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  • admin 9:47 am on August 28, 2015 Permalink
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    Japan-Centralized Management of Enterprise Data Hub and Integrated Data Warehouse 


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  • admin 9:55 am on August 27, 2015 Permalink
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    Teradata 2015 Partners Virtual Conference 


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  • admin 9:54 am on August 27, 2015 Permalink
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    Run Before You Walk – Only Pathway to Embrace Analytics 

    A large Australian Government department was recently looking to set up their internal analytics capabilities. I was invited to present at their kick-off meeting where their IT team proposed the approach of first bedding down a reporting infrastructure and then afterwards move into complex data analysis – the phrase used was “we need to walk before we can run”. Based on my experience in successfully setting up analytics in many organisations, I suggested a different approach.

    This approach takes into account the highly unstructured nature of analytics projects and the possibility that all analytics ideas may not be successful. It enables quick testing of analytics opportunities with the ability to move rapidly into production if needed. The approach speedily searches the data landscape to conceive, test and deploy analytics ideas and supports business in fact-based decision making. Important enablers of this approach which may be implemented through business processes or software include the following.

    1. Access to operational data: In many organisations, access to data is limited to IT teams with the data scientists restricted to accessing cubes and reports. This regime slows momentum forcing data scientists to waste time foraging for data, building their own duplicate data marts on Excel and then having no means to operationalize ideas that result in good business outcomes. Direct read access to operational data for data scientists will remove these blockers.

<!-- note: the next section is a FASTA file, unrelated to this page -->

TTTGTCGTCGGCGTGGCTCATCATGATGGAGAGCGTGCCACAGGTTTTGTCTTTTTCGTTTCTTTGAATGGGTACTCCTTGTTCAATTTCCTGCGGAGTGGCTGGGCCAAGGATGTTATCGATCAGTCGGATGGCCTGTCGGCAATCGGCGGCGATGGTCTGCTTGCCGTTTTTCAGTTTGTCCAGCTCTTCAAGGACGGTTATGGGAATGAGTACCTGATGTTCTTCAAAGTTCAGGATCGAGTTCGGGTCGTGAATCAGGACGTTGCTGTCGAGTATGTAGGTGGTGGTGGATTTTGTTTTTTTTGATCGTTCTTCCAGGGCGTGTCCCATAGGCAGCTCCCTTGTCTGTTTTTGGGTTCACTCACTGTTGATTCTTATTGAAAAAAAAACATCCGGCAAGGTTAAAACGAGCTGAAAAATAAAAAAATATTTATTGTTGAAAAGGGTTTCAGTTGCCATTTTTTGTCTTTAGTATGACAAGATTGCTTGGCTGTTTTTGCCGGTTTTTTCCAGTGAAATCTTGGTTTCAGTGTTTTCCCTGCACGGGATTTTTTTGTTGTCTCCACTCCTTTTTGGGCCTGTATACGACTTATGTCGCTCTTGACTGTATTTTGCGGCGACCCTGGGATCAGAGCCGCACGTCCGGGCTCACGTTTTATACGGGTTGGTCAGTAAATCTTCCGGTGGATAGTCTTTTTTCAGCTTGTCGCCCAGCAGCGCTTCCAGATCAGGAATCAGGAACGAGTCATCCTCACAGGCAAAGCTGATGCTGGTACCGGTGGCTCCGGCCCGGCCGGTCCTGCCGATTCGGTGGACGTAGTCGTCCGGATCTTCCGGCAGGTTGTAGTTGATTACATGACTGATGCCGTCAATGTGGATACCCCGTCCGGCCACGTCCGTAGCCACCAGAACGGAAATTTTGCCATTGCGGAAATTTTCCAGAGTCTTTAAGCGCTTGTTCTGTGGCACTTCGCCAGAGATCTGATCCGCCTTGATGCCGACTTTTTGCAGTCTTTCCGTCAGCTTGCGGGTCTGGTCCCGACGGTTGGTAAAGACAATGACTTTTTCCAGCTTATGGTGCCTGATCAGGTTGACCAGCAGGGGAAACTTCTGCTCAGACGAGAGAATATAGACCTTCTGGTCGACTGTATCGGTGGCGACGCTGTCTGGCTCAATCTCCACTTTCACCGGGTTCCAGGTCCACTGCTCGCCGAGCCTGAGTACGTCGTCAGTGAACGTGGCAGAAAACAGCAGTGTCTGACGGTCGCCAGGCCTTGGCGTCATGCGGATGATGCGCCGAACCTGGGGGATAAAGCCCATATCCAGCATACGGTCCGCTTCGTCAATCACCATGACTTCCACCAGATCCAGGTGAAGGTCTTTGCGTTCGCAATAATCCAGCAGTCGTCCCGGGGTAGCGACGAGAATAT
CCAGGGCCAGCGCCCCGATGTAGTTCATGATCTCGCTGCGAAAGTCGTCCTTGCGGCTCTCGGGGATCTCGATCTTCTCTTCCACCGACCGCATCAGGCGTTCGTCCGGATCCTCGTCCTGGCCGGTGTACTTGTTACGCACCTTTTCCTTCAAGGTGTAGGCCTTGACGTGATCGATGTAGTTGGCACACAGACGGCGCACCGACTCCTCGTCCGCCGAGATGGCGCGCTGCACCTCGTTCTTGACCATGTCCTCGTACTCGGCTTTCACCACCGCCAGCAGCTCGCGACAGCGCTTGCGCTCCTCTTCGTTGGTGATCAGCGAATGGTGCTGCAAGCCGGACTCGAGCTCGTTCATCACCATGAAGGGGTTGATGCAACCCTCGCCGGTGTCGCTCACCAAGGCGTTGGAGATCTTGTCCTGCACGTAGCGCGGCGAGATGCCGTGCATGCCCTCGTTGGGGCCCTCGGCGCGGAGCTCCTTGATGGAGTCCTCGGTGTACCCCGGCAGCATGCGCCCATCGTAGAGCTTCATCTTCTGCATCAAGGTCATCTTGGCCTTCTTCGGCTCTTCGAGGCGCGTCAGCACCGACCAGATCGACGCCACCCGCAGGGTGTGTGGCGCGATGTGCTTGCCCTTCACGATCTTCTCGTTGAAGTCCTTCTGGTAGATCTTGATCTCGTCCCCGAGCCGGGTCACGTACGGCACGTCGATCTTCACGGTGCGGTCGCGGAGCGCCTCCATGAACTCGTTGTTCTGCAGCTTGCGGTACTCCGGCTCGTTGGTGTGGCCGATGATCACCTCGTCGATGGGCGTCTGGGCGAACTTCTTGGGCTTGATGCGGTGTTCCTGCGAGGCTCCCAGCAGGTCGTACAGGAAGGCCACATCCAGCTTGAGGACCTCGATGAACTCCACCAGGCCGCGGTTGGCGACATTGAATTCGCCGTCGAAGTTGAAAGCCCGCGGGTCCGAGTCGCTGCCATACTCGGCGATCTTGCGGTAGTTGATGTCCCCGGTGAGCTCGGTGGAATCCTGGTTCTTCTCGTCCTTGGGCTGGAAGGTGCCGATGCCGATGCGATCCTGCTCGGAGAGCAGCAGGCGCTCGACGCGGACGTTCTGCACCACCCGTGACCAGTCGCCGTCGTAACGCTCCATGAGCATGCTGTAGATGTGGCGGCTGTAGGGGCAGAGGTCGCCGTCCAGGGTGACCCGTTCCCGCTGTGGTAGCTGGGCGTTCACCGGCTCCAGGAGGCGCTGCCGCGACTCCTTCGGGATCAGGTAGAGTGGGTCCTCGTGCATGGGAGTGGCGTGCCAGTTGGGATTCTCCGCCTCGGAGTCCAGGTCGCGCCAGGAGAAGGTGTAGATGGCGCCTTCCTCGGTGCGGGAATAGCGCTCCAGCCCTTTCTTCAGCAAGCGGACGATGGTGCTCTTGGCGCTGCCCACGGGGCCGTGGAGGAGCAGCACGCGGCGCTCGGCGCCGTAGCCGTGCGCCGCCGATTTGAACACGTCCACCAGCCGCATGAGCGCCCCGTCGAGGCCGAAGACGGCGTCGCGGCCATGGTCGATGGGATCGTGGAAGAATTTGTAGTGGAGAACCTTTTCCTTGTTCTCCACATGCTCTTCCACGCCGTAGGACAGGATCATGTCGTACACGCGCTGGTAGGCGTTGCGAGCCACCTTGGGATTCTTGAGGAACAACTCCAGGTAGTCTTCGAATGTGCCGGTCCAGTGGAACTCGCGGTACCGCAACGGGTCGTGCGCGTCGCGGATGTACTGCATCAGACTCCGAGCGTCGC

2. Space and tools to prototype: Business value of operational data increases when it is linked with other external data. For instance, my retail analytics team correlated sales with demographics from census using a regression model to develop a prototype for identifying new store locations. The space and modelling tools enabled the development of the prototype as well as identification of the data feeds needed for the production application.
    3. Support for rapid deployment: Once an analytics prototype demonstrates ongoing business value, it is important to leverage the prototype to move the analysis into production without a long and protracted IT engagement. This means:
      1. Using the prototype as the specification rather than have to write the requirements again;
      2. Restricting data feeds to those identified by the prototype; and
      3. Continuing to publish the analytics insights to business while the application is being developed and using that engagement to define the user interface.
    4. Strong governance: Given that not all of the analytics projects may be successful, a strong governance process is needed to ensure that databases created by abandoned projects do not hang around indefinitely, and that production applications do not access any of the prototype databases.

    Using these enablers, analytics teams can easily build momentum with the following.

    1. Analytics project pipeline: Data scientists need to have a pipeline of projects with multiple stake holders and business functions in order to ensure that analytics exposure is as broad as possible and mitigate the risk of some analytics opportunities failing or not being adopted by business.